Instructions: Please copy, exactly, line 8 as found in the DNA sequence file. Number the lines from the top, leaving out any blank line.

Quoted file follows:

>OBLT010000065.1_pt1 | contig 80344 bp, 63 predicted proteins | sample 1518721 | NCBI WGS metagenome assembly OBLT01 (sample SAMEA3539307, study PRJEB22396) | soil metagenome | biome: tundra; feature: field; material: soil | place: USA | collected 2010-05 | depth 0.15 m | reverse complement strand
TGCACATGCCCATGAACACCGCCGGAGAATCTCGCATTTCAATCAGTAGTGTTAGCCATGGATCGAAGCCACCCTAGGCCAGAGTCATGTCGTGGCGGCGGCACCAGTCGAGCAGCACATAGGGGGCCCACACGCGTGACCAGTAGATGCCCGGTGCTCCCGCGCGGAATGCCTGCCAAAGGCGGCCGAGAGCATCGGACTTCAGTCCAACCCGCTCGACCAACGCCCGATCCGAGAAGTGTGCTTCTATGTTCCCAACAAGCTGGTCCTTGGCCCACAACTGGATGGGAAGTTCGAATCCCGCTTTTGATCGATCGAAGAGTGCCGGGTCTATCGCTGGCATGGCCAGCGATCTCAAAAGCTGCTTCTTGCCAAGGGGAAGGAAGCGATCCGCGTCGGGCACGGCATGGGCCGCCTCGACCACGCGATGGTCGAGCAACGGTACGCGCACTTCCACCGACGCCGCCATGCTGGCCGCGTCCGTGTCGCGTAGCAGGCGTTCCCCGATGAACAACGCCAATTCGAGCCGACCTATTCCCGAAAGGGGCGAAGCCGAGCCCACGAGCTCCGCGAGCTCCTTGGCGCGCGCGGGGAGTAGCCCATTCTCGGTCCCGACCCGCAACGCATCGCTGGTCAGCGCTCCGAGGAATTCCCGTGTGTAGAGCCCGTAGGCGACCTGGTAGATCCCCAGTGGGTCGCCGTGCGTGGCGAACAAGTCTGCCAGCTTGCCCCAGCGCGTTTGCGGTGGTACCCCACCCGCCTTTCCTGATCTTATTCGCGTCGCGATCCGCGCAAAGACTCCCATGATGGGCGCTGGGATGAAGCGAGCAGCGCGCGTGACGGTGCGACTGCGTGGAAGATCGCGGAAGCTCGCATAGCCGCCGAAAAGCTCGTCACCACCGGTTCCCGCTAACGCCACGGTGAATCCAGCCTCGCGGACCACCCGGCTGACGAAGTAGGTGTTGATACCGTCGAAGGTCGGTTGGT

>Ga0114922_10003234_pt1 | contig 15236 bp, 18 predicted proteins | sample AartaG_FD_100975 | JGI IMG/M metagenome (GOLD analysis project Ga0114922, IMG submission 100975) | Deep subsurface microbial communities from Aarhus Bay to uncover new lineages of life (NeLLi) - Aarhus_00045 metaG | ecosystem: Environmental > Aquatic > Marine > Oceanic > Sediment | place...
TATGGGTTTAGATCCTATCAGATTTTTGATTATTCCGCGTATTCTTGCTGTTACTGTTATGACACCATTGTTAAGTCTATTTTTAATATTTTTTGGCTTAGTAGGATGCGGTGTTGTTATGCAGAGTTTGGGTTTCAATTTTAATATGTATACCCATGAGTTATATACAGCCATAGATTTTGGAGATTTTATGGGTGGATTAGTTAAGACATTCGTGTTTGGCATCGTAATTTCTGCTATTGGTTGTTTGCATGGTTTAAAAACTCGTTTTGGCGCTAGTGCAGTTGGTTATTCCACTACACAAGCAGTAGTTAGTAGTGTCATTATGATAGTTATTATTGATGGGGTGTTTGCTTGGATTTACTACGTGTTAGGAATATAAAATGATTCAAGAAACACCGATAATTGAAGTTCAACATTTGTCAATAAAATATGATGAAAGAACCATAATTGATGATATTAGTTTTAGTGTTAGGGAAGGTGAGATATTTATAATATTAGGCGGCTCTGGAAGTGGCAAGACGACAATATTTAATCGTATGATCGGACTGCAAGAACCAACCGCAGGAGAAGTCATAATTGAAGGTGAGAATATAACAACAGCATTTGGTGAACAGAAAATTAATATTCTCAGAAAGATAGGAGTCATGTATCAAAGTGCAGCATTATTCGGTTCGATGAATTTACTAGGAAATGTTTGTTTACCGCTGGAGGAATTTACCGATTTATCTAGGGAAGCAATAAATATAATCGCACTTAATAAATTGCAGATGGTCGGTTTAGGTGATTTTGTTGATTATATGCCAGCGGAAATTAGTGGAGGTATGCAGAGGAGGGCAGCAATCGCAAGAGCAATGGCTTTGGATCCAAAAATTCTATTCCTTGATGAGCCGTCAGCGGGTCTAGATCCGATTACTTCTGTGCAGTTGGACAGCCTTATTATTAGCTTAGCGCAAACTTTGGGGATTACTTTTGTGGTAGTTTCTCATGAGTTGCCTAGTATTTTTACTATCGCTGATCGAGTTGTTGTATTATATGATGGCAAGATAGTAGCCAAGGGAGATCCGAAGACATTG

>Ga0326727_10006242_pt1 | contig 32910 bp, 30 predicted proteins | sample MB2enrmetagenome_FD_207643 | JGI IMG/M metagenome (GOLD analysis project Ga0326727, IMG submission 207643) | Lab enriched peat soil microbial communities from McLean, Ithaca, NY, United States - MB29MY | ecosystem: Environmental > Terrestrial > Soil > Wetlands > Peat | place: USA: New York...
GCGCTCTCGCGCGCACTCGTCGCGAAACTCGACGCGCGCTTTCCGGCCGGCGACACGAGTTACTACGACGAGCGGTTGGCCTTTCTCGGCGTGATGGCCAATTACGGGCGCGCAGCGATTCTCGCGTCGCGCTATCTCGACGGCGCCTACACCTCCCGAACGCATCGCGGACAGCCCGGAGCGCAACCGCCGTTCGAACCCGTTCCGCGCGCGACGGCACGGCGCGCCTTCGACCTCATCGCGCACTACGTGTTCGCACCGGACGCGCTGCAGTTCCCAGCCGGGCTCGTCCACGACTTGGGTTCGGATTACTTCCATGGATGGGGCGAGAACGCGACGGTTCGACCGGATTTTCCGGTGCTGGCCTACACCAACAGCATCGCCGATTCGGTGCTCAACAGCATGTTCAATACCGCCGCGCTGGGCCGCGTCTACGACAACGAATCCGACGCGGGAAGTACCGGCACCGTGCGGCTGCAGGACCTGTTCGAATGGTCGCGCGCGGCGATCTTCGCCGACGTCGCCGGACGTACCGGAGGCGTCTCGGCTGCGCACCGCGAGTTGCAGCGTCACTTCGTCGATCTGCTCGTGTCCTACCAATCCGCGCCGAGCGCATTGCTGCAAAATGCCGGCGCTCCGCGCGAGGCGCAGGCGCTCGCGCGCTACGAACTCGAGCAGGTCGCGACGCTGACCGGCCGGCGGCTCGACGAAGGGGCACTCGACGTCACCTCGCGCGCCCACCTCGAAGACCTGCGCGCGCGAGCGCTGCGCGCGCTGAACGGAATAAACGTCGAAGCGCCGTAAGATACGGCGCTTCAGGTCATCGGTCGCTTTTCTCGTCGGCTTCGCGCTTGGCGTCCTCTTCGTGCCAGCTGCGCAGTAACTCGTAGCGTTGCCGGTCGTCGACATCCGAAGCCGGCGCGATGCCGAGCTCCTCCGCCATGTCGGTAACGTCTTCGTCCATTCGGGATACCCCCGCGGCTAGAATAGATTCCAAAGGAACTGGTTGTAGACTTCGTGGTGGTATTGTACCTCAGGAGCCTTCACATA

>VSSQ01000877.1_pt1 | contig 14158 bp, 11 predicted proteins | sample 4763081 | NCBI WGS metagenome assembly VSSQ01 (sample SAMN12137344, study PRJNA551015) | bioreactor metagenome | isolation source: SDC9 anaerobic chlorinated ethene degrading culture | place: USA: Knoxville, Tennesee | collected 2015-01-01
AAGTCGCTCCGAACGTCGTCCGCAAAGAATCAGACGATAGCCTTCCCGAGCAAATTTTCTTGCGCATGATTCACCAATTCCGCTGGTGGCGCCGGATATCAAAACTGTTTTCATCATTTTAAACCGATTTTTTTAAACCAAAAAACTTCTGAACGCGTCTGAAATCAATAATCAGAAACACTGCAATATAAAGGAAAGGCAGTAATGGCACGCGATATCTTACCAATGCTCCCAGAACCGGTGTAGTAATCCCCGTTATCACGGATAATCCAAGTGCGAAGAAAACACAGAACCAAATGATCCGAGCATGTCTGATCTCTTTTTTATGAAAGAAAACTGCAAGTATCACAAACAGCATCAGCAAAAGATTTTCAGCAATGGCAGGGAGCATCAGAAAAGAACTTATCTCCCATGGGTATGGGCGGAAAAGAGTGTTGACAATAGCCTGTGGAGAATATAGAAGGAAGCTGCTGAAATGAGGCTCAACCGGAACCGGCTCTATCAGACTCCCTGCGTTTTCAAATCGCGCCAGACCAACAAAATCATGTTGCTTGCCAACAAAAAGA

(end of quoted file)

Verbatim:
AAGTCGCTCCGAACGTCGTCCGCAAAGAATCAGACGATAGCCTTCCCGAGCAAATTTTCTTGCGCATGATTCACCAATTCCGCTGGTGGCGCCGGATATCAAAACTGTTTTCATCATTTTAAACCGATTTTTTTAAACCAAAAAACTTCTGAACGCGTCTGAAATCAATAATCAGAAACACTGCAATATAAAGGAAAGGCAGTAATGGCACGCGATATCTTACCAATGCTCCCAGAACCGGTGTAGTAATCCCCGTTATCACGGATAATCCAAGTGCGAAGAAAACACAGAACCAAATGATCCGAGCATGTCTGATCTCTTTTTTATGAAAGAAAACTGCAAGTATCACAAACAGCATCAGCAAAAGATTTTCAGCAATGGCAGGGAGCATCAGAAAAGAACTTATCTCCCATGGGTATGGGCGGAAAAGAGTGTTGACAATAGCCTGTGGAGAATATAGAAGGAAGCTGCTGAAATGAGGCTCAACCGGAACCGGCTCTATCAGACTCCCTGCGTTTTCAAATCGCGCCAGACCAACAAAATCATGTTGCTTGCCAACAAAAAGA